I listened to this one on audio, as I tend to do with Brené Brown books. Although she performs the following titles—which is why I enjoy listening to them, since hearing it in her own voice helps me connect to the content—this one is performed by Lauren Fortgang, who does a good job.
For many who discover Brown’s work, this is the first title they connect with and/or they find to be a favorite. I personally found Rising Strong to be more relevant in my life than this one, but in order to really connect with that title, I needed to read Daring Greatly first.
Building upon the work in I Thought It Was Just Me, this title digs really far into what it means to be vulnerable and why being vulnerable is how we’re able to open ourselves up to new experiences and deeper, more meaningful relationships. This book goes beyond our internal experiences and applies the concepts related to vulnerability across a wide spectrum of situations. There is discussion of why vulnerability is important in parenting, in relationships (romantic, platonic, or otherwise), and even in the work place.
But more than explaining what vulnerability is and how it works, this book encourages readers to be courageous in living in that vulnerability by getting rid of the need to be perfect and instead, be willing to make mistakes, to open up, and to reach out. Brown gets courageous herself in this title, digging into her own personal biases around things like gender, particularly as it relates to expressing and experiencing shame and vulnerability and how over a decade of research disproved her own theories and helped her forge a better understanding of how universal these experiences are.
Why is it that we’ve been told and conditioned to leave our feelings and our personal lives at the door when we go to work and into our careers? That’s one of the big questions this title attempts to answer, while also providing actionable steps for how to really encourage vulnerability when it comes to work and more specifically, in being a great leader in your life, your relationships, and your affiliations.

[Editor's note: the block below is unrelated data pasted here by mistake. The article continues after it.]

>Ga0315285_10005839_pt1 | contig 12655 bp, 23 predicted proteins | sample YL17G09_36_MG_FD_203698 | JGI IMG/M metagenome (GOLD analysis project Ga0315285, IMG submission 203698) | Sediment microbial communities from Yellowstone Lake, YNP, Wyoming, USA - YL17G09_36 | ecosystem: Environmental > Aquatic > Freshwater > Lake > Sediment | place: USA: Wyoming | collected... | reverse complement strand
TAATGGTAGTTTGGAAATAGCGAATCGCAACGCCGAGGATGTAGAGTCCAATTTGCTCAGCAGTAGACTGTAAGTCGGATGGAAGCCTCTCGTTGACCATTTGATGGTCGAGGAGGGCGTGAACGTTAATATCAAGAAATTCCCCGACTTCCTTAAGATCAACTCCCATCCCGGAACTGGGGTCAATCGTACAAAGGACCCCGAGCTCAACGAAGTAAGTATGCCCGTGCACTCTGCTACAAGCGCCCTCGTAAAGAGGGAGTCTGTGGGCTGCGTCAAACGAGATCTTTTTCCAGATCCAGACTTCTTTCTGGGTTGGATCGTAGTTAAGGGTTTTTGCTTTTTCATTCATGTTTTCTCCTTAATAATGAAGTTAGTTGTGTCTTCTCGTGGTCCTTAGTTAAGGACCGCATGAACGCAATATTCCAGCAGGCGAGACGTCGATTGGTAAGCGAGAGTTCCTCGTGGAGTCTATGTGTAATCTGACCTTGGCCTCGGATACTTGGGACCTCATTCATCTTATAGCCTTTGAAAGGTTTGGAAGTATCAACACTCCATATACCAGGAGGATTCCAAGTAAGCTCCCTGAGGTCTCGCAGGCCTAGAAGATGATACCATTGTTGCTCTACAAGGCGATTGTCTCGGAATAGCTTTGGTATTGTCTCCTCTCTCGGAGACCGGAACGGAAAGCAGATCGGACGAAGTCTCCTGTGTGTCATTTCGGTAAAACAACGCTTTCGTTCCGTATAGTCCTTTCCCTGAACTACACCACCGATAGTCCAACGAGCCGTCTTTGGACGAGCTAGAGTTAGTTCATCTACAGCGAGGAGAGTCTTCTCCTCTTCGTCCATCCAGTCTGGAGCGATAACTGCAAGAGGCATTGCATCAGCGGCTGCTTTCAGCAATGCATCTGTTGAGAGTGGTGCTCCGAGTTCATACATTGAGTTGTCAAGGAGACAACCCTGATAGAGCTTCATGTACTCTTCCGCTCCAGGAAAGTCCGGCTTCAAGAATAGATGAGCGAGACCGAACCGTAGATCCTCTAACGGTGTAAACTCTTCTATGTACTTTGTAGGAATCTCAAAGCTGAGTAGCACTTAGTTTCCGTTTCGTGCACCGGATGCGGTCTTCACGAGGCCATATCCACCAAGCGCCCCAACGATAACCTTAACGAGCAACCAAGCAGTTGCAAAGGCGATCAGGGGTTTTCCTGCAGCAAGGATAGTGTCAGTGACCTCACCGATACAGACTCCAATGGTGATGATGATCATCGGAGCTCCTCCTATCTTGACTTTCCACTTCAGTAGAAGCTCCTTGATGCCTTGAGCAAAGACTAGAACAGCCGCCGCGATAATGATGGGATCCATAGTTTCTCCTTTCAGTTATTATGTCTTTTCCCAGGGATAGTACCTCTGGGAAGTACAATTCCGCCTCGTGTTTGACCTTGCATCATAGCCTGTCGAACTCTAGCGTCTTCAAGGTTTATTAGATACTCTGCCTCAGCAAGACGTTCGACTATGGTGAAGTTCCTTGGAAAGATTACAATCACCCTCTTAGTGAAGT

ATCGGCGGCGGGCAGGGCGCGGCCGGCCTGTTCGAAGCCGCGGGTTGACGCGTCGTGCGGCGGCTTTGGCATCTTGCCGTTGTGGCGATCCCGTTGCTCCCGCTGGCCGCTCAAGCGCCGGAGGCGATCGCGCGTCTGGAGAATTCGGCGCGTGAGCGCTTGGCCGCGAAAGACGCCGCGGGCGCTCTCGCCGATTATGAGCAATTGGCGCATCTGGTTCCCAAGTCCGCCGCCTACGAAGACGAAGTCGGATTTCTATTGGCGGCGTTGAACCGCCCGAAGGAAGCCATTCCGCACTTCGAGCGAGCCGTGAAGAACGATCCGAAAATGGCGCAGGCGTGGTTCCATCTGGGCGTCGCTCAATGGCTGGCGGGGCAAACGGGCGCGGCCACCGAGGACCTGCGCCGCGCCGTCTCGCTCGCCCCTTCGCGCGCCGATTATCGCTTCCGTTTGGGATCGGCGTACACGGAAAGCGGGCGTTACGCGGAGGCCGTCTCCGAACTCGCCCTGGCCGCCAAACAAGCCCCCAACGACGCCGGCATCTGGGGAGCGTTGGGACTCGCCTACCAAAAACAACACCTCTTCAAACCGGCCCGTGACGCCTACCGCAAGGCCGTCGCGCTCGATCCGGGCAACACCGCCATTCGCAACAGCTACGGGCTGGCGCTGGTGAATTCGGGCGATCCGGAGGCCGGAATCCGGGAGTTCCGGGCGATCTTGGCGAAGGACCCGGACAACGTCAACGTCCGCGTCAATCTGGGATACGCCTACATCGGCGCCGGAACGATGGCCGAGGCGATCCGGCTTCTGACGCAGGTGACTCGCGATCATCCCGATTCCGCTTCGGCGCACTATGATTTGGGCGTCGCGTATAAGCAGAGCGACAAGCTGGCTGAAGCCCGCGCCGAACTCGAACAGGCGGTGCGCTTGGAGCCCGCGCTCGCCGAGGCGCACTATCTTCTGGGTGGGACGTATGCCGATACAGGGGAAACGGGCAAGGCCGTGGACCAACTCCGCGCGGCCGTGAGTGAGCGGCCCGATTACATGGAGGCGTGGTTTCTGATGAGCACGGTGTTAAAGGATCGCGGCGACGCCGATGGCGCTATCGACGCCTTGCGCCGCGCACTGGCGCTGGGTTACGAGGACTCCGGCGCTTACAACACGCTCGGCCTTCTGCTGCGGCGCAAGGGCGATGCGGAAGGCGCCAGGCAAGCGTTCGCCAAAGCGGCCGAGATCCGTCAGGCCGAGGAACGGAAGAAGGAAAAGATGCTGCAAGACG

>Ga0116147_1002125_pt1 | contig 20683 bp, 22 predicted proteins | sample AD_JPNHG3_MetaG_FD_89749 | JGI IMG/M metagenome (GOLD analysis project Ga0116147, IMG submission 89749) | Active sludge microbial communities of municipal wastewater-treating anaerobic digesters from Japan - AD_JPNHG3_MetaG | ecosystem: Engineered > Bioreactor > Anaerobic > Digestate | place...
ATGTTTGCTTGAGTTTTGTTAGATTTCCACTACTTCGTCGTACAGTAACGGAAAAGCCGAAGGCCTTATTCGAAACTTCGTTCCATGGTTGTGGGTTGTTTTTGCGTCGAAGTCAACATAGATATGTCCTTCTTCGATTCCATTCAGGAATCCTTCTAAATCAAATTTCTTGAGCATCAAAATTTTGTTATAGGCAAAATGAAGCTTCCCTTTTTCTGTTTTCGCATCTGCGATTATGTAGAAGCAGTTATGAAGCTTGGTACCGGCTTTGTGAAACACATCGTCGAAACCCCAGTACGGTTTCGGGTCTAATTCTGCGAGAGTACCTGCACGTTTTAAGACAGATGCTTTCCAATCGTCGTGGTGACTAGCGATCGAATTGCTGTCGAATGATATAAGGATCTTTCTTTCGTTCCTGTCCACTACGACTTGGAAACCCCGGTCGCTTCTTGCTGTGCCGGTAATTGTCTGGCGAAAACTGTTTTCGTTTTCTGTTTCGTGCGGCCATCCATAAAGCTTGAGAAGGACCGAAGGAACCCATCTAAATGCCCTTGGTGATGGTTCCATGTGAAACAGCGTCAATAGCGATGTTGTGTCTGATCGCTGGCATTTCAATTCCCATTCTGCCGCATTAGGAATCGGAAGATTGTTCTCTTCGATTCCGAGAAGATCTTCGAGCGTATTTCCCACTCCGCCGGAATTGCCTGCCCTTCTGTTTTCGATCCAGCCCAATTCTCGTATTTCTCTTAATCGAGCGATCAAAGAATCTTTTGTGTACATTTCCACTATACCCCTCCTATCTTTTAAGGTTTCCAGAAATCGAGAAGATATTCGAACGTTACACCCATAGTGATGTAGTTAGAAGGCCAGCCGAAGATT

The key in this book is being curious and empathetic, which are both often things that are overlooked in leadership. It’s not about how much you do; it’s about the way in which you do the things you do.
Brown’s big mantra throughout the book is “people, people, people.” Everyone has a story and everyone’s minds make up stories to help them get through the day. When we remember this simple thing, it becomes easier to be a leader and to be an advocate for what it is you want, what you need, and where you fit into the grander scheme of your life. Because this book isn’t about leadership in organizations only; sure that’s there. But it’s a book about being a leader in your life and showing up, day after day, for yourself.
Where I Thought It Was Just Me begins the internal work and Daring Greatly asks for that internal work to manifest outwardly, Dare To Lead is very much about shining those inward thoughts and experiences into tools for being an effective leader.
This video does an excellent job of highlighting one of the things that most resonated with me from Brown’s work: the difference between empathy (connecting with) and sympathy (distancing from).
Want more? You’ll want to dig into these powerful Brené Brown Quotes.